Operators Need to Brace Themselves for the True Cost of the Supply Chain
Operators need to brace themselves for the true extent of inflationary pressures in the supply chain, and accept that suppliers can’t absorb the ongoing hikes in costs forever. Some of the increases will have to be passed down the line – soon.
The commercial vehicle supply chain continues to experience unprecedented disruption from the lack of components, dramatic rises in steel prices, labour shortages, hikes in energy costs and changing legislation.
Equally, additional costs have come as a result of COVID-19 – supply chain bottlenecks, line stoppages, supplementary cleaning and the provision of PPE, for example.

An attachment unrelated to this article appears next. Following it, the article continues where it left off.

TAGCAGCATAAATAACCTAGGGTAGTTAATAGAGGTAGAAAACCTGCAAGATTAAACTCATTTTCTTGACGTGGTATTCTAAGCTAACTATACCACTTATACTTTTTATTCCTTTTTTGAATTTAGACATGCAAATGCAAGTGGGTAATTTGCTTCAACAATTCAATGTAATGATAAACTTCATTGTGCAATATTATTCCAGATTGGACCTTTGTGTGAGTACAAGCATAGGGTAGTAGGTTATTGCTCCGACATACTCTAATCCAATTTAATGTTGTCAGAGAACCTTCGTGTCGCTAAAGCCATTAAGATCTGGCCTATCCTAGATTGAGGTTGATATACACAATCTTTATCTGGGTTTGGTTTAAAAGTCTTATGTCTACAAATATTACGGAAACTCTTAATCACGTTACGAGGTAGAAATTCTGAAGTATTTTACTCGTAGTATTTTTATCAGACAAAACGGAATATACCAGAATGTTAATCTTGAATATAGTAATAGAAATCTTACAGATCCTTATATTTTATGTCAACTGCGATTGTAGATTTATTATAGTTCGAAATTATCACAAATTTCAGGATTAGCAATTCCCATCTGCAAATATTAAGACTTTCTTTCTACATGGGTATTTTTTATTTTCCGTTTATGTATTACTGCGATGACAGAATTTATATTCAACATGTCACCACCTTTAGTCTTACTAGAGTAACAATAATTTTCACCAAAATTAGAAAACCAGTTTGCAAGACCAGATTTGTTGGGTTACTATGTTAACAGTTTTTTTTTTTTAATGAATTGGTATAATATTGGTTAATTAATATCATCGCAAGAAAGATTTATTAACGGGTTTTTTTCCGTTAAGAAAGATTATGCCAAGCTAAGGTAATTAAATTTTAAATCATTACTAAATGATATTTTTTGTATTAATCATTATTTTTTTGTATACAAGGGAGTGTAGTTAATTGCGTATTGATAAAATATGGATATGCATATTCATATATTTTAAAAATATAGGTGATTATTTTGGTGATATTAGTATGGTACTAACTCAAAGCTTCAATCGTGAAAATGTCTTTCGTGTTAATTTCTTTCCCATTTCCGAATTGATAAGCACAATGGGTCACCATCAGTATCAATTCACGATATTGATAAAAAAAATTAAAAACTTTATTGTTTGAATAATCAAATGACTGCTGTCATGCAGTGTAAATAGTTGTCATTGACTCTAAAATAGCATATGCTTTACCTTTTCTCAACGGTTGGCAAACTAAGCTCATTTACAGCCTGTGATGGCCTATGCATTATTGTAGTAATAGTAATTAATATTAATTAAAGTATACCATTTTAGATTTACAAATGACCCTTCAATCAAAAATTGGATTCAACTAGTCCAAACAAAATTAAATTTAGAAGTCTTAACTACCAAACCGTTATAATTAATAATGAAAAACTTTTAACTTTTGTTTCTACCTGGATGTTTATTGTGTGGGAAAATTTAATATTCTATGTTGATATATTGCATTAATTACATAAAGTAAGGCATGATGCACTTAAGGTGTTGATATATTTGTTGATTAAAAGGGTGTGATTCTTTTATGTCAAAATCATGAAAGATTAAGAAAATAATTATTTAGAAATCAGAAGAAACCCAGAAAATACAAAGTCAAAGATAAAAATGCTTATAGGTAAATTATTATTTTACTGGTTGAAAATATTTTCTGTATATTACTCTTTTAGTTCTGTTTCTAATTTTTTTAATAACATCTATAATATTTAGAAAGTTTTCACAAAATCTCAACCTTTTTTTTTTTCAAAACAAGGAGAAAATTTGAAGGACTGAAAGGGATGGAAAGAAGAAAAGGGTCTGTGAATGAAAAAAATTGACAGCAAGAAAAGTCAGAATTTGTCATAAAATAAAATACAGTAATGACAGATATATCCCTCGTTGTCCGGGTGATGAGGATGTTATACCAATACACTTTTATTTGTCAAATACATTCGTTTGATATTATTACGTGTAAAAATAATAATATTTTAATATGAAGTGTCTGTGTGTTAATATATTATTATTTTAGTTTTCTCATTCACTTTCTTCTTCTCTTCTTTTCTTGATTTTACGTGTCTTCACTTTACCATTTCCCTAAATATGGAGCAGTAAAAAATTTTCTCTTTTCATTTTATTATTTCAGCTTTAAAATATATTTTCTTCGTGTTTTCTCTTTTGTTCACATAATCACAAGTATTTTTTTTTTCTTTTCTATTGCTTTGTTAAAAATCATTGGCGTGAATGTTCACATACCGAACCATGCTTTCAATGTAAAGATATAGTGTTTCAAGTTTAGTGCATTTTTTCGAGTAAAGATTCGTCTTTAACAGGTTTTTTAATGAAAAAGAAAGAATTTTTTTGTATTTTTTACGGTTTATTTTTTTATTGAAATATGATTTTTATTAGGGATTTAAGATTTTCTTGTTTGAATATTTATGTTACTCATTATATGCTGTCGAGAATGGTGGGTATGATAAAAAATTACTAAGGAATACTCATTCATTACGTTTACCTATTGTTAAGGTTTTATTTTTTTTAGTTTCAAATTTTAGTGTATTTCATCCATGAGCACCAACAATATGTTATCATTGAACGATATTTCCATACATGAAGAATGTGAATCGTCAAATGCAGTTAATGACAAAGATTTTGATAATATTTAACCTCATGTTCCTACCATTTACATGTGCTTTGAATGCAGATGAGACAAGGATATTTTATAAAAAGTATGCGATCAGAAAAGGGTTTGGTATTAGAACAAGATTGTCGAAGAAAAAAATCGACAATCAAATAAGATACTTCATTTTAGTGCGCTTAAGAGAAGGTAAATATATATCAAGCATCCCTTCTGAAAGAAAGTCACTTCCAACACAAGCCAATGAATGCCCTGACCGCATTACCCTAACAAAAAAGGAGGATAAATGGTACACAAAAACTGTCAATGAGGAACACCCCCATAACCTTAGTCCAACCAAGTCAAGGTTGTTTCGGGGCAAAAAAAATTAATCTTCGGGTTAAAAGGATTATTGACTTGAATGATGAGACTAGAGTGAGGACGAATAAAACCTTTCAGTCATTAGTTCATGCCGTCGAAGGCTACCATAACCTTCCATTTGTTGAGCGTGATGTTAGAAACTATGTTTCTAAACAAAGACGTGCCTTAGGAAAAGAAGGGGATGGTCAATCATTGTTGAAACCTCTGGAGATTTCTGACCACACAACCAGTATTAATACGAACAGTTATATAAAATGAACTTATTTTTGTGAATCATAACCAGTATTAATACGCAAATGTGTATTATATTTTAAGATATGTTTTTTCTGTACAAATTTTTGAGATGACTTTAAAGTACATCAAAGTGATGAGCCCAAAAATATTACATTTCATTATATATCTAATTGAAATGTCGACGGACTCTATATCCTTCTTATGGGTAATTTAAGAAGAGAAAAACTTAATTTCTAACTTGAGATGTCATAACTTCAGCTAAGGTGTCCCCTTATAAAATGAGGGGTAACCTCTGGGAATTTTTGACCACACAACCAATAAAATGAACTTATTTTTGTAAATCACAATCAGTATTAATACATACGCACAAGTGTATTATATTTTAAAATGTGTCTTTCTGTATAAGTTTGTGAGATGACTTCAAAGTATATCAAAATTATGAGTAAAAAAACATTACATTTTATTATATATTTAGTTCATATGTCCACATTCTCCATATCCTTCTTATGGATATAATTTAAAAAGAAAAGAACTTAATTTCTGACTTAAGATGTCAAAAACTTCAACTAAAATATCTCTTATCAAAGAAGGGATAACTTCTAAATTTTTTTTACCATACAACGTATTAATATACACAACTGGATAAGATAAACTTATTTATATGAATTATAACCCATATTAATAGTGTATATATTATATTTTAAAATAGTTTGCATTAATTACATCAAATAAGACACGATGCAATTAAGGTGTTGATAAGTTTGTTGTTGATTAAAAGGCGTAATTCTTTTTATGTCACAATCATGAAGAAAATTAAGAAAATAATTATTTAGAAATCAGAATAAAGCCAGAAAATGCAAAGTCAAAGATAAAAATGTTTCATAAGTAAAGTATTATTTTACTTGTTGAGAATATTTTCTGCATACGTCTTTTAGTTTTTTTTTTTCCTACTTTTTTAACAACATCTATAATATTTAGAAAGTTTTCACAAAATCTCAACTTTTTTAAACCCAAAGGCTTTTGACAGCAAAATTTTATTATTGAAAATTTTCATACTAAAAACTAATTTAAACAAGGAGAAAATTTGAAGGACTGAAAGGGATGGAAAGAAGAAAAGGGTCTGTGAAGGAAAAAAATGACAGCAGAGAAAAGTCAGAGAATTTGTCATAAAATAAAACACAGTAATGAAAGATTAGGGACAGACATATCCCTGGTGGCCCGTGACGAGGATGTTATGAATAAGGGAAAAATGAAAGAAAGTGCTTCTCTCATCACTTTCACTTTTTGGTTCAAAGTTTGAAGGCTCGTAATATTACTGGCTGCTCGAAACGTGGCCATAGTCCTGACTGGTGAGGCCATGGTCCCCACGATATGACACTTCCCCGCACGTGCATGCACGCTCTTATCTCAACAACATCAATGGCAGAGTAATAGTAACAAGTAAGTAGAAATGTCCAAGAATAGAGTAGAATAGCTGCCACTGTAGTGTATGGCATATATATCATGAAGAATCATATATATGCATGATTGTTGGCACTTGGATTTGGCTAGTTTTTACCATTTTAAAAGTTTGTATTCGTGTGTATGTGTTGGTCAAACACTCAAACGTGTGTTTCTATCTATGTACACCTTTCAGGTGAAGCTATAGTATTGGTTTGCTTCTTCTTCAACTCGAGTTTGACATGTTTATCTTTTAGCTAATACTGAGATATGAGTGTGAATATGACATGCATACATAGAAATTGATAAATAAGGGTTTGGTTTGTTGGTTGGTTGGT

When applied to our industry, though, the ‘real’ number will be well north of 4.2%, fuelled by significant demand and corresponding increases in the global commodity pricing of steel, rubber, timber, resin, etc. As these increases are applied across our sector, we’re likely to see the cost of vehicles, bodywork and ancillaries escalating by as much 10% and maybe 15% in the short to mid-term.
Currently, transport is the biggest contributor to inflation. Operators know only too well that fuel and driver costs have shot up; they see the impact they have on their businesses every day. The cost of fuel in September was at a record high, the highest it’s been since 2013.
However, whilst operators are busy passing on their visible increased costs of, say 10%, anyone who hasn’t bought a new truck or had a major service for a while, will soon discover there are deeper, hidden cost increases. These will manifest themselves when they come to either replacing a fleet or keeping an existing fleet on the road.
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